Before the Bump: Your Must-Do Checklist for Pregnancy Readiness


The idea of starting a family is exciting. It is often filled with anticipation, joy, and questions. Most often, the traditional method is simply to begin “trying to conceive,” i.e., having frequent intercourse in hopes that not long after, pregnancy symptoms will arise, signaling the fruitfulness of all your “efforts.” For many families, conceiving is not simple.

For those couples who are ready to expand their family, I want you to consider these tips before ditching your method of contraception. Like any major step in life, planning, research, support, and education help the process go smoother and may help you avoid certain pitfalls. In regards to pregnancy, some of these “pitfalls” could be life-altering. As a maternity nurse and birth educator, I strongly believe prenatal education should start long before you take a pregnancy test. Here are some simple things you can do now to help you prepare for pregnancy.

Step 1: Schedule an updated physical for both you and your partner.  Often, we focus solely on the woman when trying to conceive. Did you know, a man’s health plays a significant role in the health and well-being of the developing child? A man’s health, including his reproductive health, can even affect the health of the placenta.


Step 2: Know your numbers. How’s your blood pressure? When was the last time you checked? The typical young woman without obvious health concerns may only go to the doctor when she feels sick. Most don’t know what their blood pressure is normally.

Did you know that if you have a family history of hypertension (diagnosed persistent elevated blood pressure), then you are more likely to develop preeclampsia in pregnancy? Preeclampsia is not only characterized by elevated blood pressure that occurs after 20 weeks, but it affects multiple body systems. This is why it’s recommended to have close monitoring by a physician if diagnosed.

If your systolic blood pressure is persistently hanging out in the 130s-140s (top number) or your diastolic is above the 90s (bottom number), this is something that needs to be discussed with your primary care doctor before you get pregnant. It is important that you know what your numbers are before getting pregnant, to increase the chances of a healthy and safe pregnancy for you and your baby.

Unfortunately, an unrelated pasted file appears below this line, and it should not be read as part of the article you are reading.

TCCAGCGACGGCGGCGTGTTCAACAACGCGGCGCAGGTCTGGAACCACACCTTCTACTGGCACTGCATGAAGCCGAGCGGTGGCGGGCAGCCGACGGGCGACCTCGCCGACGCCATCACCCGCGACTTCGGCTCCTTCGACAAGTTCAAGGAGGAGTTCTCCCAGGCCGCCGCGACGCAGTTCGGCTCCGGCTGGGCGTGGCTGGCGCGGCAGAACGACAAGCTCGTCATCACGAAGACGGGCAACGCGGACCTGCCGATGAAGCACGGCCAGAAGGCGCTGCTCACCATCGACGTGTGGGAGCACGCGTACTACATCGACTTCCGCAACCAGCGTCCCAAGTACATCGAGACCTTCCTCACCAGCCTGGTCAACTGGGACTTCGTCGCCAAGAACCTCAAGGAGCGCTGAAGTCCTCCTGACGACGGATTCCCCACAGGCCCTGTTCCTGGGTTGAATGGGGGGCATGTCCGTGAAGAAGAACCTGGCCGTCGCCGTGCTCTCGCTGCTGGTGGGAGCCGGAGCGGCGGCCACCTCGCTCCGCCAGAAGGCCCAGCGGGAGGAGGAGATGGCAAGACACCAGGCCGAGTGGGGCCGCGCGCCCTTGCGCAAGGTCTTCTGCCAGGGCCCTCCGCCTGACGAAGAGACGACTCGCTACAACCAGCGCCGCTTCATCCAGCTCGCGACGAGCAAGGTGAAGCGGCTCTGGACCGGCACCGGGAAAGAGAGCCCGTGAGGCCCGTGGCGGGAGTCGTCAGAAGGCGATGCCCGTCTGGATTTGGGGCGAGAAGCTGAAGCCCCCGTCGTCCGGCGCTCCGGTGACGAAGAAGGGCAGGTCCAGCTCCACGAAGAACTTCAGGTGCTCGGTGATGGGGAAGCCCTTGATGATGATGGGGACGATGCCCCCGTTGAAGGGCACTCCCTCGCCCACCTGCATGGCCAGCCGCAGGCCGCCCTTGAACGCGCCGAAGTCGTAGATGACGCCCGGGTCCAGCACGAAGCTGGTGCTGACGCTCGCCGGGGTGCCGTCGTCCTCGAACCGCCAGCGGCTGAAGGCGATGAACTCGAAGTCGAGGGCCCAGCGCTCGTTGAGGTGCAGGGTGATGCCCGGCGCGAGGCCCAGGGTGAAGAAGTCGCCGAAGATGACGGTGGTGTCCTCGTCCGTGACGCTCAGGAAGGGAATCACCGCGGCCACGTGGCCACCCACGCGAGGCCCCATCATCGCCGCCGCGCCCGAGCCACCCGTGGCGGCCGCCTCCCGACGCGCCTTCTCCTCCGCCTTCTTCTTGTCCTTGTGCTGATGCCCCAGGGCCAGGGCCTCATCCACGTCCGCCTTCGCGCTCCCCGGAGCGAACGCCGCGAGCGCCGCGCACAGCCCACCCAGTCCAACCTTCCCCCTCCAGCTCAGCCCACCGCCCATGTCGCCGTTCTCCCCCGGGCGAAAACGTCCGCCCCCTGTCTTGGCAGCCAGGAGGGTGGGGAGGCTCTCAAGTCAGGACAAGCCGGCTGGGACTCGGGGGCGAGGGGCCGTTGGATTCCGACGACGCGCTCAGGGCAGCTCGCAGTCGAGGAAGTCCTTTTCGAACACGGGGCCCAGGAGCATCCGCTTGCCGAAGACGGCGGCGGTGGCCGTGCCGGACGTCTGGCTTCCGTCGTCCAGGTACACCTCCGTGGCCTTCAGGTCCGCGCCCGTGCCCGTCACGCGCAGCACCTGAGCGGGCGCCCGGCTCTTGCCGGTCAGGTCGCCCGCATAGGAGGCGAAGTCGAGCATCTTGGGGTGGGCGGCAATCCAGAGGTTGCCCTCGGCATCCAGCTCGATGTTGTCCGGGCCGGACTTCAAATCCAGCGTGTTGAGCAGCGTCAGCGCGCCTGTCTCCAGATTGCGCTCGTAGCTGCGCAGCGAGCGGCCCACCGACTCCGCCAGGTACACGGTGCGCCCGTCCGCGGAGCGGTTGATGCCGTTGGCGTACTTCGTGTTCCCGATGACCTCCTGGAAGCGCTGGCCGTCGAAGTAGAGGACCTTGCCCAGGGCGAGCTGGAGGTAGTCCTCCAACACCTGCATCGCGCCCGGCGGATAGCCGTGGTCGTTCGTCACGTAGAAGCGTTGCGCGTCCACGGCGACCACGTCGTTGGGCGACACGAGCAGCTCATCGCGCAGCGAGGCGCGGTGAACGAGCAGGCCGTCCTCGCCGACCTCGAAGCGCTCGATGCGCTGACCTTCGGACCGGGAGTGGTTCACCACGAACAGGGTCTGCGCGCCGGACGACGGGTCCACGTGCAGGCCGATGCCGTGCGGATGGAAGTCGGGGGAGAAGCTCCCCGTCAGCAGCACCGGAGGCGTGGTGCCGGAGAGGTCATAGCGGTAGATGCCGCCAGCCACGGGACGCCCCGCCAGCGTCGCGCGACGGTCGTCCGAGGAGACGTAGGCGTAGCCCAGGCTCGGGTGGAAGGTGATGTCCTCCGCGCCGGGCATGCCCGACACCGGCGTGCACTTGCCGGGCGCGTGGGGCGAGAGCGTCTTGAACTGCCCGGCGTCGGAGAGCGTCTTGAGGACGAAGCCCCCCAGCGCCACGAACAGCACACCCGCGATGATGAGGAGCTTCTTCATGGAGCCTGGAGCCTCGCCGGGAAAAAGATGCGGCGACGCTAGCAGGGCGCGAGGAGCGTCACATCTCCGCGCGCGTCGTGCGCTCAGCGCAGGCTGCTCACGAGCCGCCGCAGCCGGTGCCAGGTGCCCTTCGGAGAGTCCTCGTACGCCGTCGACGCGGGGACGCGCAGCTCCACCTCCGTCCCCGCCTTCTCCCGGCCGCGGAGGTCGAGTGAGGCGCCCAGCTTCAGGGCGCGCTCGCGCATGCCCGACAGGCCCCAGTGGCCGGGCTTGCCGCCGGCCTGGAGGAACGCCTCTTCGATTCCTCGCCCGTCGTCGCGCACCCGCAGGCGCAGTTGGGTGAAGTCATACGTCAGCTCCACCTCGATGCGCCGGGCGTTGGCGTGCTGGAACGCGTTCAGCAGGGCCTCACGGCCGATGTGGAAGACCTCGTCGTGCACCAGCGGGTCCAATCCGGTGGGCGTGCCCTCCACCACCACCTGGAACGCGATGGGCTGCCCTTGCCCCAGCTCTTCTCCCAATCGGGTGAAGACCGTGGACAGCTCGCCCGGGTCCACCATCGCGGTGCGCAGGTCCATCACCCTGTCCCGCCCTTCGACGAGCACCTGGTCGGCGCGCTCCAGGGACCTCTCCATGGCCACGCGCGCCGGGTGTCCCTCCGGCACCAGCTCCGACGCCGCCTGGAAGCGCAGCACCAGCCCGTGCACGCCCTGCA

Step 3: The next step is to evaluate your diet. Once again, this goes for both you and your partner. It is not only about adjusting your diet for weight loss but becoming mindful of all the things you consume and evaluating if they are safe for a developing baby.

Some herbal teas and supplements may need to be reduced or discontinued when trying to conceive. If you need help with this, talk to your physician or a nutritionist for guidance.

Step 4: Ask yourself, “Am I financially ready?” If you became pregnant tomorrow, would you be okay? Like really, do you have savings? How’s your living arrangement? What if you had to be on bed rest and couldn’t work? Do you and your partner have a backup plan? Asking these questions can help you avoid a lot of pain and challenges down the road. 

This final step is crucial especially in a society where maternal health and newborn outcomes are strongly connected to provider choice and place of birth. Research the obstetrician-gynecologists and midwives in your area. Research providers in your area that support your birth goal and have a good reputation while working on your health and lifestyle. Schedule a pre-conception check-up. This is also crucial if you know you have pre-existing health conditions.

If you would like to learn more about prenatal health, get information on birth education, and labor preparation visit For a list of upcoming birth courses in South Florida follow this link: Wishing you a healthy pre-conception and pregnancy journey. 

This blog post is for informational purposes only and is not intended to serve as medical advice, diagnosis, or treatment. The content provided herein is based on the author's personal experiences and research and should not be considered a substitute for professional medical advice. Always consult with your healthcare provider or a qualified medical professional regarding any questions or concerns about your health or medical conditions.


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